- The U.S. Department of Labor’s Office of Federal Contract Compliance Programs (OFCCP) Oct. 22 requested comments, information and materials from the public related to workplace training that involves "race or sex stereotyping or scapegoating."
- The Request for Information (RFI) notes that Executive Order 13950, issued Sept. 22, "established that it is the policy of the United States not to promote race or sex stereotyping or scapegoating in the Federal workforce or in the Uniformed Services," and that "Federal contractors will not be permitted to inculcate such views in their employees" through workplace training.
- The RFI is required by the order; Trump instructed OFCCP to request information from contractors and subcontractors and their employees regarding the trainings that have been provided, including "copies of any training, workshop, or similar programing having to do with diversity and inclusion as well as information about the duration, frequency, and expense of such activities," according to the RFI. Stakeholders may comment through Dec. 1.
OFCCP enforces laws that make it illegal for federal contractors and subcontractors to discriminate on the basis of race, color, religion, sex, sexual orientation, gender identity, national origin, disability or veteran status.
Trump’s executive order barred federal contractors from conducting diversity and inclusion training that includes "divisive" components such as white males being asked to acknowledge "privilege." The EO expanded on a directive from Trump earlier that month ending diversity training for federal agencies that refer to white privilege, among other things. The sessions train "government workers to believe divisive, anti-American propaganda," according to a two-page Sept. 4 memo from the White House. Trump also criticized such training in his Sept. 29 presidential debate, saying that it represents "a radical revolution that was taking place in our military, in our schools, all over the place." OFCCP then published guidance implementing the order.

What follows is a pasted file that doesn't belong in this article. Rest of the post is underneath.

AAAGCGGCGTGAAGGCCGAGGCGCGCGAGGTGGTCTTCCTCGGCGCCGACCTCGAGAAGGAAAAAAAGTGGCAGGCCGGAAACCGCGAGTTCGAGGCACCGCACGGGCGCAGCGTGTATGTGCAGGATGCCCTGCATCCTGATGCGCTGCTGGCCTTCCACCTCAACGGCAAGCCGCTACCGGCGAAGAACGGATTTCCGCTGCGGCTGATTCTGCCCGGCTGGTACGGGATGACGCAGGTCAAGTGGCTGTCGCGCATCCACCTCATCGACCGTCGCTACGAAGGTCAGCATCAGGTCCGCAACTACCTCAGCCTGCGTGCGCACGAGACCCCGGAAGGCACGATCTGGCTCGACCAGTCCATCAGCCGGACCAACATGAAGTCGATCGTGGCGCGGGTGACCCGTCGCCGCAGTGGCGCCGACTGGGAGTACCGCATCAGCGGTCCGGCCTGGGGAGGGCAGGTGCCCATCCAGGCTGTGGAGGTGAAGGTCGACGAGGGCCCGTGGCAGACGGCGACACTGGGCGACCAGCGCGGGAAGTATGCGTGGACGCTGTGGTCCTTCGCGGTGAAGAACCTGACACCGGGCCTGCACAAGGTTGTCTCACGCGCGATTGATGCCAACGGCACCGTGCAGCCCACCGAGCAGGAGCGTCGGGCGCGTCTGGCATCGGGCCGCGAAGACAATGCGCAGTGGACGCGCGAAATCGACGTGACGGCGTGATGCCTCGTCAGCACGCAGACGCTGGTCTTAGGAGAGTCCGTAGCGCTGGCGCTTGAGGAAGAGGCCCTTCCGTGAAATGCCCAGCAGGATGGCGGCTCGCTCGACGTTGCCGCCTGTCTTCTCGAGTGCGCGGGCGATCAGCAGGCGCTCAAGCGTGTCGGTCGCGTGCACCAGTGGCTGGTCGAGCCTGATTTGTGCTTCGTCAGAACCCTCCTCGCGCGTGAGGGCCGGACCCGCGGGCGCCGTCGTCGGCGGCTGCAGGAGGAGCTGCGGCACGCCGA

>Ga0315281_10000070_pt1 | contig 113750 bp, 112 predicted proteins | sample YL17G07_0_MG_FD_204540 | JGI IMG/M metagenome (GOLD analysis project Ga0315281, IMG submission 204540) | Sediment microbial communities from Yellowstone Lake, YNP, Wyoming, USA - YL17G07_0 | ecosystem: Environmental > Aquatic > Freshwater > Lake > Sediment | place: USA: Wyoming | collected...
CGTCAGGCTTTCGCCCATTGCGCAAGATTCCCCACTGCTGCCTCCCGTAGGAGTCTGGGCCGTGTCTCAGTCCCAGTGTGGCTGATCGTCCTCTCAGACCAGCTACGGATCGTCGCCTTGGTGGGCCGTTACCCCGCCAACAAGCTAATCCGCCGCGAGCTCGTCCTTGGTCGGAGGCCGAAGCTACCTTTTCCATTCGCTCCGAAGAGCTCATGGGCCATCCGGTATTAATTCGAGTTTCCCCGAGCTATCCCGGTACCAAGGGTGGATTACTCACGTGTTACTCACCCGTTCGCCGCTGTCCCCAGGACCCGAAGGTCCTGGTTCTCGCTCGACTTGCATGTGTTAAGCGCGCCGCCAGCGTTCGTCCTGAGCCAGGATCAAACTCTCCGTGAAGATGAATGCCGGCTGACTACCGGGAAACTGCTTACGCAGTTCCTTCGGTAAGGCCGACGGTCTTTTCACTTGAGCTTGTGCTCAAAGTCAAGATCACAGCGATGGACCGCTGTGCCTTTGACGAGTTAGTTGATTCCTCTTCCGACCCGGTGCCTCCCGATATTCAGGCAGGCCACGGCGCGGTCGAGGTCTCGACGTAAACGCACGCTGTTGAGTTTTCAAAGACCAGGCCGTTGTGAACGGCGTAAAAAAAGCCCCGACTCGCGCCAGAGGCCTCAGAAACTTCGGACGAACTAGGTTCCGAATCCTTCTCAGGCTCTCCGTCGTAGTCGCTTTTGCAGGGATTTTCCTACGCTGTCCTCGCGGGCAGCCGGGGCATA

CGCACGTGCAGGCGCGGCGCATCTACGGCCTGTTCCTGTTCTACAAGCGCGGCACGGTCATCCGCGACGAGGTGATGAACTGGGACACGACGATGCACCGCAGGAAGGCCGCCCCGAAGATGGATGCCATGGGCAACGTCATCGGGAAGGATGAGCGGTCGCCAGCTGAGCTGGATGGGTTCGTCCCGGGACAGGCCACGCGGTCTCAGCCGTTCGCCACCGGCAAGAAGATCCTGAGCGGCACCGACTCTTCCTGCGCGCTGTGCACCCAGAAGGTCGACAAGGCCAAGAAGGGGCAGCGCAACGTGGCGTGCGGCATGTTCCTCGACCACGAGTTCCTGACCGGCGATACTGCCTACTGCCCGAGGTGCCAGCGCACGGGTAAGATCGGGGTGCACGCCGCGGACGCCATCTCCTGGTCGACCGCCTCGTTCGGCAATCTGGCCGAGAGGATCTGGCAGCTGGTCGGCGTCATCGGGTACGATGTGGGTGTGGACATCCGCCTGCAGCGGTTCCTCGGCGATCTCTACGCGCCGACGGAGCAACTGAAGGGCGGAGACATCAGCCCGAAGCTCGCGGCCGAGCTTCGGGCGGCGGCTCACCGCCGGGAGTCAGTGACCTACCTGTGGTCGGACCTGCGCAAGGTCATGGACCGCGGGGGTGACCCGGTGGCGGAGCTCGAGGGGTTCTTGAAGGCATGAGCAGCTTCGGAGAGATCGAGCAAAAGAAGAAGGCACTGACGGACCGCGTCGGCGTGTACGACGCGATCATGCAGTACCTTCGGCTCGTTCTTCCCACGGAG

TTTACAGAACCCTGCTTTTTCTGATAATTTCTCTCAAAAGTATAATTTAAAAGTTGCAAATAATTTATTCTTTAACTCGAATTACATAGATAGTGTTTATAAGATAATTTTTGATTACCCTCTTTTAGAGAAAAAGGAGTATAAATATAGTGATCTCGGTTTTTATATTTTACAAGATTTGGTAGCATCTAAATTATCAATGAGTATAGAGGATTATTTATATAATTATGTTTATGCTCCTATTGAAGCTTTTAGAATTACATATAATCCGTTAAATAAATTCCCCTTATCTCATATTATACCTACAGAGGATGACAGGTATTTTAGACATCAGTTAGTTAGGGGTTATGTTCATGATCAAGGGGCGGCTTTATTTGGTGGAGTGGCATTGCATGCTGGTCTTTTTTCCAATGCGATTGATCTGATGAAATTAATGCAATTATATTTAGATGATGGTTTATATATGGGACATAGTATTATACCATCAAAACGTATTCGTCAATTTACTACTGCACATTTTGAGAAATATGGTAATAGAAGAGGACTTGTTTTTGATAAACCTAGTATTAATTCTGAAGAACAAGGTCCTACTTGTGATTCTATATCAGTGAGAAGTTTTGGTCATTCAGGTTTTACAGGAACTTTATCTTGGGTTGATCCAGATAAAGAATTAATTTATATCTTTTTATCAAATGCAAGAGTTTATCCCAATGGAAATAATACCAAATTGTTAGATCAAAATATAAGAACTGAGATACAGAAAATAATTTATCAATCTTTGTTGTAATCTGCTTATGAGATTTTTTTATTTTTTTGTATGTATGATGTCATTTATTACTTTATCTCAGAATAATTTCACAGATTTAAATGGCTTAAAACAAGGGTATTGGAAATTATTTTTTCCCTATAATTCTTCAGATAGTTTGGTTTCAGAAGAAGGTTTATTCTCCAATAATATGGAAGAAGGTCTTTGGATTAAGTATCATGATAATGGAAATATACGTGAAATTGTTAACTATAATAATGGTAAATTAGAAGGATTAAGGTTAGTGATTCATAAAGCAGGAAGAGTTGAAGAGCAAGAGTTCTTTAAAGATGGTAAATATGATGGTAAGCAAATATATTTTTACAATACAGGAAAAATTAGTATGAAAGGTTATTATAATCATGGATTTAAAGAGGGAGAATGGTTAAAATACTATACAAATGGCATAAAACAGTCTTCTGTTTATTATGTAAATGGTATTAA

However, while diversity training is being restructured at the federal level, a January report by Gartner, pointing to succession planning, noted that experts in the private sector have said that a focus on diversity and inclusion is essential for the future of U.S. businesses. "Organizations have realized that a homogeneous succession pipeline poses significant risks to the bottom line," Gartner said.
Creativity is one advantage of workplace diversity and inclusion policies and practices, experts say. Anita Ward, chief development officer at Salary Finance, recently told HR Dive that within the past five years, many CEOs realized that diverse teams and boards were yielding better results and that "there's actually an ROI."
That's why it might not yet be time for contractors to abandon D&I programs, some say. Marilyn Fish, partner at Bryan Cave Leighton Paisner, previously told HR Dive that contractors should continue with scheduled D&I training programs but that "it's probably wise" to examine the concepts explored in such programs to determine whether they violate the executive order.